Also, the writing in this series is just one of my favorite styles. Reed knows what she’s doing, and expertly applied her skills where they were necessary. Samara’s perspective was unique, to say the least.

Reed knows how to write and develop characters. I think that’s one of the reasons why I keep coming back to this series. Samara Marshall is one of my favorite characters for a number of reasons—her resilience, personality, and individuality. Plus, her relationship with her boyfriend, Caleb, is just awesome. I loved their individual moments, but I also enjoyed the scenes they shared together. Samara’s friends and parents were my favorites of the secondary characters. I especially loved how involved Samara’s parents were in her life.

Burning Emerald answered a lot of questions for me, and I am glad that I finally got a copy. After all, finishing The Cambion Chronicles was long overdue on my end.

Wednesday, September 7, 2016

Review: Visual Reference Guides Architecture by Jonathan Glancey

Architecture (Visual Reference Guides Series)Title: Architecture
Author: Jonathan Glancey
Source/Format: Purchased; Paperback
More Details: Nonfiction; Reference; Architecture 
Publisher/Publication Date: Metro Books; March 15, 2010

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Synopsis from Goodreads...

Visual Reference Guides: Architecture, the definitive visual guide, allows you to discover 5,000 years of architectural design, style, and construction, from airports to ziggurats. You'll be able to explore the world's great buildings through amazing illustrations that take you right to the heart of the world's landmark buildings. Look beyond the façades and examine the materials and technology that shape buildings, and identify the key elements and decorative features of each architectural style. It's the perfect addition to any architecture enthusiast's library, whether expert or novice...
When I sat down to give Visual Reference Guides: Architecture a read, I really had no expectations except one: a visual trip around the world and through the ages of architecture. That’s what this book was about, architecture, and how it changed or stayed the same over time, or even fluctuated backwards to a more classical style and forwards to something new.

What this book does is give a small profile on different examples of architecture as well as architects who worked on specific buildings—if the information was available. It’s also divided into clear sections that focused on a specific architectural style that sometimes depended on region/culture/country, and available building materials—everything from Classical Revival to Baroque & Rococo, and even Gothic Revival and Modernism. Some styles had similarities, but others were noticeably different. My favorite types of architecture were found in the sections that discussed Baroque, Rococo, Greecian, Indian, and Southeast Asian styles.

Since this was a visual reference guide, photos made up a lot of the book—there was almost one for every profile, give or take a few. So, there were some blank spots in the information provided, but it didn’t detract from my overall enjoyment. The photos also served as visual examples of the types of architecture being described. Another aspect I liked about this book, was that there were pages dedicated to summaries of information that gave a little history about each style, which was cool since the explanations were handy.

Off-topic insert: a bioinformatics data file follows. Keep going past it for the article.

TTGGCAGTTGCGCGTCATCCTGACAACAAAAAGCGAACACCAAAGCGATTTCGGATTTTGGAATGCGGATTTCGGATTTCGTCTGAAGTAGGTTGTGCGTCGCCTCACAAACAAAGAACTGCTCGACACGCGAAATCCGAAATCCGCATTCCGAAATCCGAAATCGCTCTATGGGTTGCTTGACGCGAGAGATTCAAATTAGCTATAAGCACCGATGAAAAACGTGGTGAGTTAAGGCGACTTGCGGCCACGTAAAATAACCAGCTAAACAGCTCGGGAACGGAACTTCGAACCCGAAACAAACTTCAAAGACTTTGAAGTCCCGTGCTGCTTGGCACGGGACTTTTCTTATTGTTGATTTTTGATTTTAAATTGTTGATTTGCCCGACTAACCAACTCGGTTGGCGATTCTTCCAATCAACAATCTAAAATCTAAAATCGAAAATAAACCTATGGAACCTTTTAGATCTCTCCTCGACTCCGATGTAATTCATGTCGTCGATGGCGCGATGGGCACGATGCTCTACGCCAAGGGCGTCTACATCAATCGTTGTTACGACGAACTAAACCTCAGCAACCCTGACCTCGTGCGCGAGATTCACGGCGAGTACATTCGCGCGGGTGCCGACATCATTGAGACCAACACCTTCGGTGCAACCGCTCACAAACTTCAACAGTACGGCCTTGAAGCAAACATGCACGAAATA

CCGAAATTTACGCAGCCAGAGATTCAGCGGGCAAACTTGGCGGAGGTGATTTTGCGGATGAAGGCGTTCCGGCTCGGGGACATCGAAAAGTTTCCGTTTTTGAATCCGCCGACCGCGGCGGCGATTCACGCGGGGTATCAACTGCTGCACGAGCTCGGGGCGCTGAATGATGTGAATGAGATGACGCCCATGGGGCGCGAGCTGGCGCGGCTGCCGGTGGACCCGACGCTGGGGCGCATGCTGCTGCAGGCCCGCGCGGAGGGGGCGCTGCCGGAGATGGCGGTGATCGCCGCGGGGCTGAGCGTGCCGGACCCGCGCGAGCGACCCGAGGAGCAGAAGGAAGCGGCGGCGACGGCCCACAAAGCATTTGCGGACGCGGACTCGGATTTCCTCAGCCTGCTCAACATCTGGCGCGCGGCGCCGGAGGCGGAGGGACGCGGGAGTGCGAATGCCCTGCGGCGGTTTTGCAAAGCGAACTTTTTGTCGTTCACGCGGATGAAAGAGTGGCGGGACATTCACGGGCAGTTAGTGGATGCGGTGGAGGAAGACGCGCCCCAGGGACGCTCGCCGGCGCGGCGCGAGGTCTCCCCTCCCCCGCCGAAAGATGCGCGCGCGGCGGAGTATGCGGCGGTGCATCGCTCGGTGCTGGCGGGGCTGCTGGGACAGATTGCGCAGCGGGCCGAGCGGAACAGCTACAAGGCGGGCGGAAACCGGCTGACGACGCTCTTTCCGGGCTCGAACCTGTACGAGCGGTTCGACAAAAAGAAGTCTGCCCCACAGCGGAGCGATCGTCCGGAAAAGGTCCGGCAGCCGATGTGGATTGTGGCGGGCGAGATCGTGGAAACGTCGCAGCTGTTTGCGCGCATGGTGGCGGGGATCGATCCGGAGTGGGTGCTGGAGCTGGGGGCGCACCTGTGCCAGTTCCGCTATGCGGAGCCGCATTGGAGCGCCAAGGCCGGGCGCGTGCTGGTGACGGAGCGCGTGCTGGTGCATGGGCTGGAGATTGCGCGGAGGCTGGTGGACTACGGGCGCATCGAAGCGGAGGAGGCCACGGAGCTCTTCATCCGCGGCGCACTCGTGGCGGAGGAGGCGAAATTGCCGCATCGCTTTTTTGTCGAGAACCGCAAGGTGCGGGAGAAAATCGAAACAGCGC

I like architecture in its many forms. Since, after all, it is a part of everyday life and the source of modern convenience and comfort—really handy when it’s over a hundred degrees outside, just saying. So, I really enjoyed this book and the way it highlighted my favorite architectural features as well as those that were new to me. My money was well spent on this one.

Wednesday, August 10, 2016

Review: The Traitor in the Tunnel by Y.S. Lee

The Traitor in the Tunnel (The Agency, #3)Title: The Traitor in the Tunnel
Author: Y.S. Lee
Source/Format: Purchased; Hardcover
More Details: Young Adult; Historical; Mystery
Publisher/Publication Date: Candlewick Press; February 28, 2012

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Synopsis from Goodreads...

Queen Victoria has a problem: there's a thief at work in Buckingham Palace. The Agency - the secret all-female detective unit - assigns quick-witted Mary Quinn to the case. Posing as a palace maid and fending off the attentions of the Prince of Wales are challenging enough, but when the prince witnesses a murder, Mary's case becomes anything but petty. Engineer and former flame James Easton has an assignment in the sewers, where someone is making illicit use of the tunnels. Mary will need James's help if she's going catch a thief, solve a murder - and avert disaster...
Whenever I pick up a Mary Quinn mystery I know I’m always in for a fun adventure set against the backdrop of historical London. And The Traitor in the Tunnel was no different. All my favorite characters were back and better than ever, and Mary has once again been dispatched by the Agency. Only, this time her case had landed her in the position of a maid in Buckingham Palace rather than at a dangerous construction site like the one from The Body at the Tower.